Sign In    Register

World Journal of Emergency Medicine ›› 2015, Vol. 6 ›› Issue (4): 277-282.doi: 10.5847/wjem.j.1920-8642.2015.04.005

• Original Articles • Previous Articles     Next Articles

Prehospital system delay in patients with ST-segment elevation myocardial infarction in Singapore

Andrew Fu Wah Ho1(), Pin Pin Pek2, Stephanie Fook-Chong3, Ting Hway Wong4, Yih Yng Ng5, Aaron Sung Lung Wong6, Marcus Eng Hock Ong2   

  1. 1 Singhealth Emergency Medicine Residency Program, Singapore Health Services, Singapore
    2 Department of Emergency Medicine, Singapore General Hospital, Singapore
    3 Division of Research, Singapore General Hospital, Singapore
    4 Department of General Surgery, Singapore General Hospital, Singapore
    5 Medical Department, Singapore Civil Defence Force, Singapore
    6 Department of Cardiology, National Heart Centre, Singapore
  • Received:2015-03-28 Accepted:2015-09-10 Online:2015-12-15 Published:2015-12-15
  • Contact: Andrew Fu Wah Ho


BACKGROUND: Timely reperfusion in ST-segment elevation myocardial infarction (STEMI) improves outcomes. System delay is that between first medical contact and reperfusion therapy, comprising prehospital and hospital components. This study aimed to characterize prehospital system delay in Singapore.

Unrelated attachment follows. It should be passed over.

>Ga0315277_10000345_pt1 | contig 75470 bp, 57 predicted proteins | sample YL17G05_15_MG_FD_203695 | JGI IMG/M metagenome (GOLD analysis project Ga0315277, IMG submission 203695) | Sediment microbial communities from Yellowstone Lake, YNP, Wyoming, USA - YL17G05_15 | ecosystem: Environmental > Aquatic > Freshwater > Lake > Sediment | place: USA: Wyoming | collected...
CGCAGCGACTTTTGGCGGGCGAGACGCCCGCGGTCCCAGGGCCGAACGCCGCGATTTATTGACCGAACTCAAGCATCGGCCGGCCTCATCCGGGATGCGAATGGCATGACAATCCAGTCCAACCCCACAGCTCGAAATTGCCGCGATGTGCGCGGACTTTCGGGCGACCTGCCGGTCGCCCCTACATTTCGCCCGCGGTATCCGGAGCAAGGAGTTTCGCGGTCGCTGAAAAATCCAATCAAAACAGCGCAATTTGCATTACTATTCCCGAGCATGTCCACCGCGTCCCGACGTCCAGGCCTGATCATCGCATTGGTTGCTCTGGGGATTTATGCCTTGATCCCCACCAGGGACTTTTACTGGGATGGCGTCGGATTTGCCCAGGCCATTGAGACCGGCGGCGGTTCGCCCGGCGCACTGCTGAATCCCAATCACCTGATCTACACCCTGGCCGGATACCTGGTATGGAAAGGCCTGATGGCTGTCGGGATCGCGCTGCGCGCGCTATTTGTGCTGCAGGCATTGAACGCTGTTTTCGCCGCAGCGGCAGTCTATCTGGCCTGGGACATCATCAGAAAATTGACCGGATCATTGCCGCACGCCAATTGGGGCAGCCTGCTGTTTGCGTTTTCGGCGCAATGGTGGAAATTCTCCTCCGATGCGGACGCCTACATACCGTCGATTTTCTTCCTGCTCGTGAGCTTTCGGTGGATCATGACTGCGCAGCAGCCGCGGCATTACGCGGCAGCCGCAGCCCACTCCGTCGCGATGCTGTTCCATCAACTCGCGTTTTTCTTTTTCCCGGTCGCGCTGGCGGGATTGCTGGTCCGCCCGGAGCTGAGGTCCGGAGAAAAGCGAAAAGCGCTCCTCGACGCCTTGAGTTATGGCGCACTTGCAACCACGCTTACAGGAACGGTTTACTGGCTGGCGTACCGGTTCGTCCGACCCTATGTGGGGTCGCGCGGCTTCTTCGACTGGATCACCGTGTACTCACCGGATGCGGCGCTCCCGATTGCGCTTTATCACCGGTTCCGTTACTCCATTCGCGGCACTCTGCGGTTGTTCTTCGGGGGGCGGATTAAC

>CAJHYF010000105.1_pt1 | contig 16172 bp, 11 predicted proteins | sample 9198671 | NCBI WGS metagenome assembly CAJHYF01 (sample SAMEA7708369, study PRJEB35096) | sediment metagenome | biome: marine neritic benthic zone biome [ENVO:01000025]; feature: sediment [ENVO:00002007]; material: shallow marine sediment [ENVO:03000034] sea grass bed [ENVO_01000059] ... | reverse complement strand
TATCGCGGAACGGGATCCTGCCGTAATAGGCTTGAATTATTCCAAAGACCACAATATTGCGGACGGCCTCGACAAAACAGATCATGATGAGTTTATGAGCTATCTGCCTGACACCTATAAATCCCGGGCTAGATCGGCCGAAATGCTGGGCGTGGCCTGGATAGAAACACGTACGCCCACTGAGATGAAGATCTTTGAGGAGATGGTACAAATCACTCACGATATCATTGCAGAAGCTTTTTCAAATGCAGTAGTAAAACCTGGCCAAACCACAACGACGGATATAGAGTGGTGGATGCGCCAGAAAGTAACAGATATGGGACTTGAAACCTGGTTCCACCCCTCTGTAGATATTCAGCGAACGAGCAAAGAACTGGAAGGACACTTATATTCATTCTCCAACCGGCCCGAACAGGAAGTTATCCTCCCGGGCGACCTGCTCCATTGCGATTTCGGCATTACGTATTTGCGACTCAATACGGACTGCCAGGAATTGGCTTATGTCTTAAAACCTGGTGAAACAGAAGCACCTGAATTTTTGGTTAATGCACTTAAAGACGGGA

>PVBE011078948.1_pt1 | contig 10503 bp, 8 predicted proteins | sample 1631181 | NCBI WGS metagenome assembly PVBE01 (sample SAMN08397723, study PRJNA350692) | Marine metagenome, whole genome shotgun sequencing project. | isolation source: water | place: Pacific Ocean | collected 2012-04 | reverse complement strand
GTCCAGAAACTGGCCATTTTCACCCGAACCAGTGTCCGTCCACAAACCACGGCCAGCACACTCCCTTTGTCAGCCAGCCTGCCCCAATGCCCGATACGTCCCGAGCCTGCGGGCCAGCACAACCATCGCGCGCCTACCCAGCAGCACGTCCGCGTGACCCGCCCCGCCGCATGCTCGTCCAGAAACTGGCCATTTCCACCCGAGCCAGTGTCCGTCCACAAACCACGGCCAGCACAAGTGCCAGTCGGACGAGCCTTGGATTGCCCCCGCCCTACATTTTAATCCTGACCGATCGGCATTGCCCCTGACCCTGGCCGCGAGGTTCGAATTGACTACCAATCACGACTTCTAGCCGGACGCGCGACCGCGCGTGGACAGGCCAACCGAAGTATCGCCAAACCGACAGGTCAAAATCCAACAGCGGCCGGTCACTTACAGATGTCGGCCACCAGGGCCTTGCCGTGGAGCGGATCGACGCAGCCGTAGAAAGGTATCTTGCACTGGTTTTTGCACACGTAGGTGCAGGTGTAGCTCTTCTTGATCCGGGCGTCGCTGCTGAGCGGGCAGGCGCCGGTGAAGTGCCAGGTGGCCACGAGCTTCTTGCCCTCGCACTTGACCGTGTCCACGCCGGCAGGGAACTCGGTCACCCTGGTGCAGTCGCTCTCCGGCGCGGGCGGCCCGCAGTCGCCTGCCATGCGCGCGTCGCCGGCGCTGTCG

METHODS: A retrospective chart review was performed for 462 consecutive STEMI patients presenting to a tertiary hospital from December 2006 to April 2008. Patients with cardiac arrest secondarily presented were excluded. For those who received emergency medical services (EMS), ambulance records were reviewed. Time intervals in the hospital were collected prospectively. The patients were divided into two equal groups of high/low prehospital system delay using visual binning technique.
RESULTS: Of 462 patients, 76 received EMS and 52 of the 76 patients were analyzed. The median system delay was 125.5 minutes and the median prehospital system delay was 33.5 minutes (interquartile range [IQR]=27.0, 42.0). Delay between call-received-by-ambulance and ambulance-dispatched was 2.48 minutes (IQR=1.47, 16.55); between ambulance-dispatch and arrival-at-patient-location was 8.07 minutes (IQR=1.30, 22.13); between arrival-at- and departure-from-patient-location was 13.12 minutes (IQR=3.12, 32.2); and between leaving-patient-location to ED-registration was 9.90 minutes (IQR=1.62, 32.92). Comparing patients with prehospital system delay of less than 35.5 minutes versus more showed that the median delay between ambulance-dispatch and arrival-at-patient-location was shorter (5.75 vs. 9.37 minutes, P<0.01). The median delay between arrival-at-patient-location and leaving-patient-location was also shorter (10.78 vs. 14.37 minutes, P<0.01).
CONCLUSION: Prehospital system delay in our patients was suboptimal. This is the first attempt at characterizing prehospital system delay in Singapore and forms the basis for improving efficiency of STEMI care.

Key words: Myocardial infarction, Emergency medical services, Delay, First medical contact, Door to balloon